Generative artificial intelligence (AI) systems have garnered significant interest worldwide. In line with this, researchers from the University of Surrey have developed software that can assess the amount of information an AI has extracted from an organization’s digital database.
Enhancing Online Security Protocol
Utilizing Surrey’s verification software, companies can bolster their online security measures. By employing this tool, organizations gain insights into whether an AI has acquired excessive knowledge or accessed sensitive data.
Additionally, the software possesses the ability to identify if the AI has discovered and can exploit vulnerabilities in software code. For instance, in the context of online gaming, the software can determine if an AI consistently wins at online poker by exploiting a coding flaw.
Understanding AI’s Knowledge
The lead author of the research paper, Dr. Solofomampionona Fortunat Rajaona, a Research Fellow in formal verification of privacy at the University of Surrey, explains the significance of their work. According to Dr. Rajaona, AI systems often interact with each other or with humans, such as self-driving cars on a highway or robots in a hospital. Understanding the extent of an AI’s knowledge has been a persistent challenge, but their verification software offers a solution.
Dr. Rajaona further elaborates, “Our verification software can determine the AI’s learning capability from their interactions, whether they possess adequate knowledge for successful cooperation, or if their knowledge breaches privacy. By verifying what AI has learned, we can provide organizations with the confidence to deploy AI effectively and securely.”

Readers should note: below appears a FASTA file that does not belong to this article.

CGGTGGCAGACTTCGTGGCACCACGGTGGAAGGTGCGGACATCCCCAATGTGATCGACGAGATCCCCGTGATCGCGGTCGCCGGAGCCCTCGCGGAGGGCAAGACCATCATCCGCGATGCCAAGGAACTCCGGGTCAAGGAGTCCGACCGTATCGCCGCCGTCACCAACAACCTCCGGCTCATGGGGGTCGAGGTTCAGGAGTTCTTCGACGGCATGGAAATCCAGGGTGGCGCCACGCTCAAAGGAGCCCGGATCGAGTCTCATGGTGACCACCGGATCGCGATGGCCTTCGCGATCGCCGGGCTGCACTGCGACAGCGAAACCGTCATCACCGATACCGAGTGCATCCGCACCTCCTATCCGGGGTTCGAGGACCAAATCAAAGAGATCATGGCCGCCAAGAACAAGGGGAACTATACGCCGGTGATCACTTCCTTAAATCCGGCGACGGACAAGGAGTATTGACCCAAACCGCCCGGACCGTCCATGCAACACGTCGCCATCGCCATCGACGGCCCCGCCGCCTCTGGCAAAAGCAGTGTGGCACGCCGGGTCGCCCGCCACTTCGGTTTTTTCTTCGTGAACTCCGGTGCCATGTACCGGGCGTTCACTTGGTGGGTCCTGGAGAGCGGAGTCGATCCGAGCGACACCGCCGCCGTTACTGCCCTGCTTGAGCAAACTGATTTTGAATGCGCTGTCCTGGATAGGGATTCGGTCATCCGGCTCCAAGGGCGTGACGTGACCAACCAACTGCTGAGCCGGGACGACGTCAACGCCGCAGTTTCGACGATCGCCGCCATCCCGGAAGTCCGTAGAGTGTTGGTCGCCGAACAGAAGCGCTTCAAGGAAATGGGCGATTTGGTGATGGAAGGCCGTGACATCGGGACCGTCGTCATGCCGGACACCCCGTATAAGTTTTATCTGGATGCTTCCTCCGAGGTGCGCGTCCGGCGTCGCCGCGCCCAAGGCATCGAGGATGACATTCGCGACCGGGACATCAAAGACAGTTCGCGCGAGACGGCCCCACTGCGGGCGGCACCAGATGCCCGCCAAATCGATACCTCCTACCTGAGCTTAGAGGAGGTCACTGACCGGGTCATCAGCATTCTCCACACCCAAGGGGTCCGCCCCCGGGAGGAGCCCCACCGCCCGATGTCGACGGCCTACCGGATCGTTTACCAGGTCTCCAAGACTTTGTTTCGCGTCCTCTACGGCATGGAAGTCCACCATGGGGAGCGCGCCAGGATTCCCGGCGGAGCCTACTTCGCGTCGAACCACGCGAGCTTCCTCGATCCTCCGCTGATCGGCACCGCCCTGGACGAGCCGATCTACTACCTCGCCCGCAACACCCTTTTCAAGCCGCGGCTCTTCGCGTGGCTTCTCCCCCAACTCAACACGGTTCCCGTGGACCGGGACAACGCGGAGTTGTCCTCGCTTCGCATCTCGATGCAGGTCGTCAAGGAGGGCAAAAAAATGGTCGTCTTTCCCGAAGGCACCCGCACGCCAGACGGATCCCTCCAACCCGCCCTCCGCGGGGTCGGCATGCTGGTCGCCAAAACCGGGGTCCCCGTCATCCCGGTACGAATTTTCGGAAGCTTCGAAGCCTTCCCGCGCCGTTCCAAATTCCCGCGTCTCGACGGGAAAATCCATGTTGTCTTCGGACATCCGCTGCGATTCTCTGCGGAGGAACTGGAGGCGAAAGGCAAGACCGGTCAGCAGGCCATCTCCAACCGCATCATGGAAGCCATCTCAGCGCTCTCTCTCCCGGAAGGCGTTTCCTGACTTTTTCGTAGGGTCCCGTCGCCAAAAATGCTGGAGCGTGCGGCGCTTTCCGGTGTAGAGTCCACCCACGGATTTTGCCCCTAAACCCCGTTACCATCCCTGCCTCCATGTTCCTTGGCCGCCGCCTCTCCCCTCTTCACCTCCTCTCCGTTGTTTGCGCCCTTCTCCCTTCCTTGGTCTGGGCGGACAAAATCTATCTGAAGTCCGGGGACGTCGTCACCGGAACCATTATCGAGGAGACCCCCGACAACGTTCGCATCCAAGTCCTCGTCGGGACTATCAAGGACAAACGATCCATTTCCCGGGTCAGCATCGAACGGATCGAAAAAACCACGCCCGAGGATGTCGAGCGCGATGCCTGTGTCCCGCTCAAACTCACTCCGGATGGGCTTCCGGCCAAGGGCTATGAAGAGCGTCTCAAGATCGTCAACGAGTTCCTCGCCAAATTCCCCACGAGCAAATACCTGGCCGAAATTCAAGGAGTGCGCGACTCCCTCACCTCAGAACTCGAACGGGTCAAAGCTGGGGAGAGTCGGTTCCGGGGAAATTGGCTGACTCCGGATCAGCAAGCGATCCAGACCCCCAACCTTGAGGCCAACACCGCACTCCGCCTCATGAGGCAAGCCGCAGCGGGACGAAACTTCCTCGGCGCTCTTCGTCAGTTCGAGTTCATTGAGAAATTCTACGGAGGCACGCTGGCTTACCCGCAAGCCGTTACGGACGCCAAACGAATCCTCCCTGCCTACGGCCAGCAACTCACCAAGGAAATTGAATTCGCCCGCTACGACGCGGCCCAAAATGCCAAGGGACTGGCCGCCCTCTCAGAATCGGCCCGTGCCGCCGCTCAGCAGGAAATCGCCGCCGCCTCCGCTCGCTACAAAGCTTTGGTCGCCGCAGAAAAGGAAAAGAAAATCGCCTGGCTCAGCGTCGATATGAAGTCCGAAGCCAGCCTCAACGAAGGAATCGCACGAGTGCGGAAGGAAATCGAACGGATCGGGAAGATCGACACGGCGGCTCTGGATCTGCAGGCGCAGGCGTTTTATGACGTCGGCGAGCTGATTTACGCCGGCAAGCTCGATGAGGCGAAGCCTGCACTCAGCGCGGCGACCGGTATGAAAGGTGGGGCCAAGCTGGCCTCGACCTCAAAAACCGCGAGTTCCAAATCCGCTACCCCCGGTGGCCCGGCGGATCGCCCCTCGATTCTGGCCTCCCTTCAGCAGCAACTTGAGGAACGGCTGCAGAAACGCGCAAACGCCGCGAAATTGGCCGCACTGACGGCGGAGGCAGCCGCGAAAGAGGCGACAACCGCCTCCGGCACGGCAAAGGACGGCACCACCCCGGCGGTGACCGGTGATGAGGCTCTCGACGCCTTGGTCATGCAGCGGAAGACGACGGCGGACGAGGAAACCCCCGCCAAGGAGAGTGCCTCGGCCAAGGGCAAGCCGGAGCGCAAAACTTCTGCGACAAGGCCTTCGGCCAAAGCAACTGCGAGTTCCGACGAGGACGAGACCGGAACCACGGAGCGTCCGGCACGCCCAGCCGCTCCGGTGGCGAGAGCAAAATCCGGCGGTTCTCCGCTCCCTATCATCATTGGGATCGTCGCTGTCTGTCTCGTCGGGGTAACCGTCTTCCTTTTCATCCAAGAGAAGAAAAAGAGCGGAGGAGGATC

Surrey’s software study won the prestigious best paper award at the 25th International Symposium on Formal Methods.
Professor Adrian Hilton, Director of the Institute for People-Centred AI at the University of Surrey, emphasizes the importance of developing tools that can validate the performance of generative AI models. Such tools are crucial for the safe and responsible deployment of AI, especially considering the recent surge of interest in generative AI models. Professor Hilton believes this research is a significant step towards preserving the privacy and integrity of datasets utilized for AI training.
For more information, visit: https://openresearch.surrey.ac.uk/esploro/outputs/99723165702346